How do space officials prepare for the radiation threat posed to astronauts on their journeys to Mars?

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Mars is concerned with everyone in the space industry, as there are already many automated missions that plan to travel to the Red Planet, as companies and space agencies are currently trying to send people there, and perhaps this task will pose more challenges, one of these obstacles is radiation, Therefore, the researchers are working to find a way to protect the human crew from dangerous radiation in deep space.

According to the American “space” website, humans evolved under the protective cover, which is the atmosphere of the Earth and the magnetosphere, so our bodies are not like the robots that we launch in remote areas of the solar system. We are created from organic materials that must be protected from harmful radiation.

The radiation comes from energy waves, there is radiation around us all the time, even the potassium-rich bananas emit radiation, but the amount of radiation we are exposed to regularly is so low that our body adapts well to it.

But some energy waves can damage our cells and our DNA faster than our body can repair the damage.

These harmful waves are part of the electromagnetic spectrum that includes gamma rays, x-rays and some ultraviolet rays, which is why health officials advise people to use sunscreen.

Tori Bruno, CEO of United Launch Alliance for Spaceflight, spoke about the radiation and challenges posed to attempts by Mars during a presentation at the Johns Hopkins Applied Physics Laboratory (APL) in Maryland.

Bruno said that NASA has already started thinking about these tasks by studying the sun with more interest, as missions such as NASA’s Parker Solar Probe, which was launched in 2018, can collaborate with the European Space Agency on the orbit, which was launched Earlier this year, it helps determine the design and timing of Mars’ missions based on the sun’s cycles of activity by measuring levels when the sun emits radiation levels above average.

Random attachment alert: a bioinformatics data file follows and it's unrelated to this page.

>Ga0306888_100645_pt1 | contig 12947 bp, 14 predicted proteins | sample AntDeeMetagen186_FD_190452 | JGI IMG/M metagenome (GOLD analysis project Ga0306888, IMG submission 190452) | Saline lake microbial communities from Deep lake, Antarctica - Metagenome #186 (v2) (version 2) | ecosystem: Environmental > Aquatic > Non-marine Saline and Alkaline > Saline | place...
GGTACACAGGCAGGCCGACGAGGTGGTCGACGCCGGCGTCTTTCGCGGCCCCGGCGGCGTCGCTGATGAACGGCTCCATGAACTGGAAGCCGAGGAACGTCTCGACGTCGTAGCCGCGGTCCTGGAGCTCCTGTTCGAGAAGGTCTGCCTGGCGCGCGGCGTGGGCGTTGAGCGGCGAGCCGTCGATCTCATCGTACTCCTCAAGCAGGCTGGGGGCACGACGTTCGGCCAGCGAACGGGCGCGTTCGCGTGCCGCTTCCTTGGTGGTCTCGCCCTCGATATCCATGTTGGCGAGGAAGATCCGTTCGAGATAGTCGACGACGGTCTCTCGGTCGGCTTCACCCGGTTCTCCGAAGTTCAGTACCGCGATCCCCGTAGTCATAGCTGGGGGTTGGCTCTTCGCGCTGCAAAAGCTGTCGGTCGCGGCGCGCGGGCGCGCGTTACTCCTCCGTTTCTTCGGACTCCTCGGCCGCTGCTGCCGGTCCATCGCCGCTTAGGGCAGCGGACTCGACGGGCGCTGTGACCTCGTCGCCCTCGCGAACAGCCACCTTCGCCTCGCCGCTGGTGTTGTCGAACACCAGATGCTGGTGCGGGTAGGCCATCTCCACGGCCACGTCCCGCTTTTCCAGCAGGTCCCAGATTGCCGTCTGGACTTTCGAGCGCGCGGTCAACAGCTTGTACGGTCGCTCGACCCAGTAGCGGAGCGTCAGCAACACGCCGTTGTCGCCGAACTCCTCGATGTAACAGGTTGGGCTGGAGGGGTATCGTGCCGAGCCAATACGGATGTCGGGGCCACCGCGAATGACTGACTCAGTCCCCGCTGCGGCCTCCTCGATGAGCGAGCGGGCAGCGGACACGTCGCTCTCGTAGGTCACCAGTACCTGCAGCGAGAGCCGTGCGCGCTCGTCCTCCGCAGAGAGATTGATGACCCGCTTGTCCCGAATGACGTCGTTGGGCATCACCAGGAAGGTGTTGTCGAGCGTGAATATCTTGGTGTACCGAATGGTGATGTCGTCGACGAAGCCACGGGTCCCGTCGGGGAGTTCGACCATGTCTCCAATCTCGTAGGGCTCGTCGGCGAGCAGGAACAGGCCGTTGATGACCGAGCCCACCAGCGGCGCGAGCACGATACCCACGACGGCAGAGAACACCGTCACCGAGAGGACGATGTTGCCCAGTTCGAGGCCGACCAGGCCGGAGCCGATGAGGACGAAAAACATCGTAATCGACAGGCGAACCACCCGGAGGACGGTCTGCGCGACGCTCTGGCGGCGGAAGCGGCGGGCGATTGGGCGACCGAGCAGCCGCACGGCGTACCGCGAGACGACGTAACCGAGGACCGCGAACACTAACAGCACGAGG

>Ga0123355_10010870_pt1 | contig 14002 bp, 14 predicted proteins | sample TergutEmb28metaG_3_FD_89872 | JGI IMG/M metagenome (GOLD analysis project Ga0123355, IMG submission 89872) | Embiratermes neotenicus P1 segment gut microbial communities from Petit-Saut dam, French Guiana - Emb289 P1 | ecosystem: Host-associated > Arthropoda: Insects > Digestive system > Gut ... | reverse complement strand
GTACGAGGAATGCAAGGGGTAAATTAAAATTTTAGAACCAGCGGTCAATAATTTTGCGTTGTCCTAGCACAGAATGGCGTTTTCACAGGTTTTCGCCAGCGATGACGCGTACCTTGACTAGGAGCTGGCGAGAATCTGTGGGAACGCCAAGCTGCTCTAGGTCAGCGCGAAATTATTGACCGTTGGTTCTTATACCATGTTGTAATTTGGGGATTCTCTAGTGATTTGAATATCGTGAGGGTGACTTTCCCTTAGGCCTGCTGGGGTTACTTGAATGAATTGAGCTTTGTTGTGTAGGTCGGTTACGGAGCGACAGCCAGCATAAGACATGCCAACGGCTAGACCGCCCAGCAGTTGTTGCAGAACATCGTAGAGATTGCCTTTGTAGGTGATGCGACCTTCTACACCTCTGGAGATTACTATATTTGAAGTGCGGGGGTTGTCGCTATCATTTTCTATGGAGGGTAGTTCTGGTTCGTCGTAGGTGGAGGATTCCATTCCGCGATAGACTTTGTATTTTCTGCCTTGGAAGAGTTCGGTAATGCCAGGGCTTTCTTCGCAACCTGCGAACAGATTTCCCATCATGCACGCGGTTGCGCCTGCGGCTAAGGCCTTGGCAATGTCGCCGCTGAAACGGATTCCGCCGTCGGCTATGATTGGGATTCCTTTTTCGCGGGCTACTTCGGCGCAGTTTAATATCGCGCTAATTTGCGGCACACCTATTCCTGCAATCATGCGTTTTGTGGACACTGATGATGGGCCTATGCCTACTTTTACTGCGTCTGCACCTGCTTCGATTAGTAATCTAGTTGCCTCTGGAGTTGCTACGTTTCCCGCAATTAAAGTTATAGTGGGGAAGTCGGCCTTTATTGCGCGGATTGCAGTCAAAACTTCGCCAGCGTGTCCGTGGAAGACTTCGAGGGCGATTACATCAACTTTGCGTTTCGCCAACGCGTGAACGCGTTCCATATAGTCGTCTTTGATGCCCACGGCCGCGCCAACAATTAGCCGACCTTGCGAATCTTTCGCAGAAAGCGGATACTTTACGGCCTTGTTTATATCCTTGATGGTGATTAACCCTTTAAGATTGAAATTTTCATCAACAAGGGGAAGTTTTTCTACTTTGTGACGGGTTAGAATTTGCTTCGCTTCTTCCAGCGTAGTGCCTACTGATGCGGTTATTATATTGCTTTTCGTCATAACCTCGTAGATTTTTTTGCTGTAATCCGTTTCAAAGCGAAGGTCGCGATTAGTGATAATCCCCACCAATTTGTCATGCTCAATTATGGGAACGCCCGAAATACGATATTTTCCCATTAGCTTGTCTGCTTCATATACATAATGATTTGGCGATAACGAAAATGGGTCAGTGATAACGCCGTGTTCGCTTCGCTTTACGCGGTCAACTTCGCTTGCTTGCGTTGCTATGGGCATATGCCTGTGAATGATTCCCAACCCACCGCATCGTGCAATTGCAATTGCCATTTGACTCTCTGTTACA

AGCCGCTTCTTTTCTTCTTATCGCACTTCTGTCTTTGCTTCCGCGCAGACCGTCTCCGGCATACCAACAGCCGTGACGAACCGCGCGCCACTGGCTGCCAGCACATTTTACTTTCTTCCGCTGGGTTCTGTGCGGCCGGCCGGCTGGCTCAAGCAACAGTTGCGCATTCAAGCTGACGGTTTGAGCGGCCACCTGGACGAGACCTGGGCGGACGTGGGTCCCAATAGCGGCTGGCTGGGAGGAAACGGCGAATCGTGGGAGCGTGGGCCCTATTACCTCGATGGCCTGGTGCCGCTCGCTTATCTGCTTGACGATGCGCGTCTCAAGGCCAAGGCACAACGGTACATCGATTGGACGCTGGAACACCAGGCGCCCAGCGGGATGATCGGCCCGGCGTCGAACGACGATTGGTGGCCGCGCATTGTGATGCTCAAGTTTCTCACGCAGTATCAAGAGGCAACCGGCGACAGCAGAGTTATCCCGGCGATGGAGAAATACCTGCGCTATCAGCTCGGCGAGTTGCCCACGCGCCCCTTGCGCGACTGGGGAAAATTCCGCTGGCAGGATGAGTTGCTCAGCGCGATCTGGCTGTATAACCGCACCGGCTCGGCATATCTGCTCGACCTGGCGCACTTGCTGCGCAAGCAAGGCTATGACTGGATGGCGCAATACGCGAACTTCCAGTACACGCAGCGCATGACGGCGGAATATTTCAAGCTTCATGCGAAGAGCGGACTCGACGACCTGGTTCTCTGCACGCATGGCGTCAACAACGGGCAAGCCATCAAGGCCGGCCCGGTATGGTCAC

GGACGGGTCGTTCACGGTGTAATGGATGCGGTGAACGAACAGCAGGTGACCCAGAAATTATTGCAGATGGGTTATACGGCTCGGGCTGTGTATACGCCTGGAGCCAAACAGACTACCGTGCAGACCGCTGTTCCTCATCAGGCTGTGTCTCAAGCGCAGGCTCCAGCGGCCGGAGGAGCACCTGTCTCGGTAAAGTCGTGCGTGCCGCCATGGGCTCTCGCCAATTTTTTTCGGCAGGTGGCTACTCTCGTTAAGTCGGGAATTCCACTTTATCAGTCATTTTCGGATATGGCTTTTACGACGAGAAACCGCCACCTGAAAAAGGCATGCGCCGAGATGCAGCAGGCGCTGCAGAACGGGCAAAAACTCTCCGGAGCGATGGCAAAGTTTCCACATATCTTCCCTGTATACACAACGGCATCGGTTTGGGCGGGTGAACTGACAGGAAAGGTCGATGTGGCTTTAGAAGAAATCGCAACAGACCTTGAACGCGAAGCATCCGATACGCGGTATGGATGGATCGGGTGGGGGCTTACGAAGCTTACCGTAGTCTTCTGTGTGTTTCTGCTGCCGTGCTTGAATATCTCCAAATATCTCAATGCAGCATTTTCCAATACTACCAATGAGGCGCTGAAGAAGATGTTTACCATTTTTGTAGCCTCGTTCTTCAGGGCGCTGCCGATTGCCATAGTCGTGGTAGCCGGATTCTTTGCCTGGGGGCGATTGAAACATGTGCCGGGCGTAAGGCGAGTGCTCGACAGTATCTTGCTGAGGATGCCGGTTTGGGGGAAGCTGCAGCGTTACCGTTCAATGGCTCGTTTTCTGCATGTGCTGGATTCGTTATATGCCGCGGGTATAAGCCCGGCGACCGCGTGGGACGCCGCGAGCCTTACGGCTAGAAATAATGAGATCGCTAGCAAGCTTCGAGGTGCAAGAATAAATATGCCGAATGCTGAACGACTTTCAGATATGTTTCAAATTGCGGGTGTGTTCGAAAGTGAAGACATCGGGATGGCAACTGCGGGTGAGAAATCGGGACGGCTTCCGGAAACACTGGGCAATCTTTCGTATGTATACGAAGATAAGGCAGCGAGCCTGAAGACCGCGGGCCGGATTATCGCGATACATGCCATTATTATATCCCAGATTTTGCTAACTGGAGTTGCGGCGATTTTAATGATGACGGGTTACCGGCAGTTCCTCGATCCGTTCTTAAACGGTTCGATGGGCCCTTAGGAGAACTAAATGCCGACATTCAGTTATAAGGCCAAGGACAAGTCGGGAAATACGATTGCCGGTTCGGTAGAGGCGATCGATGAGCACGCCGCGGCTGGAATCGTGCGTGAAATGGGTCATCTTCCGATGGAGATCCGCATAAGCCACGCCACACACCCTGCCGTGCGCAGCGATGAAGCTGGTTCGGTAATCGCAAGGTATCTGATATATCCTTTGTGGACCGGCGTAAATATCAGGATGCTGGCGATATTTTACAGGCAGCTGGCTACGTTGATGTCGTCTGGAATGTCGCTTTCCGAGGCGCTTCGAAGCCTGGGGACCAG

In the presentation, Bruno added, traditional materials such as water, concrete and lead are used as a radiation barrier.

“We will need some new material that is more efficient at protecting this radiation, but nothing we can use today to send people safely to the Red Planet and back,” Bruno said.

Astronauts on the International Space Station do not have to worry about a massive amount of radiation because most individual missions last from six months to less than a year.

But it takes about 180 days for a return trip to Mars, and sending people to the Red Planet will be worthwhile only if they can spend weeks, months, or even a whole year there exploring the Mars environment.

It is difficult to study this radiation environment from Earth, so sending experiments to the moon and Mars and making strict observations will be necessary to send the first humans to Mars.



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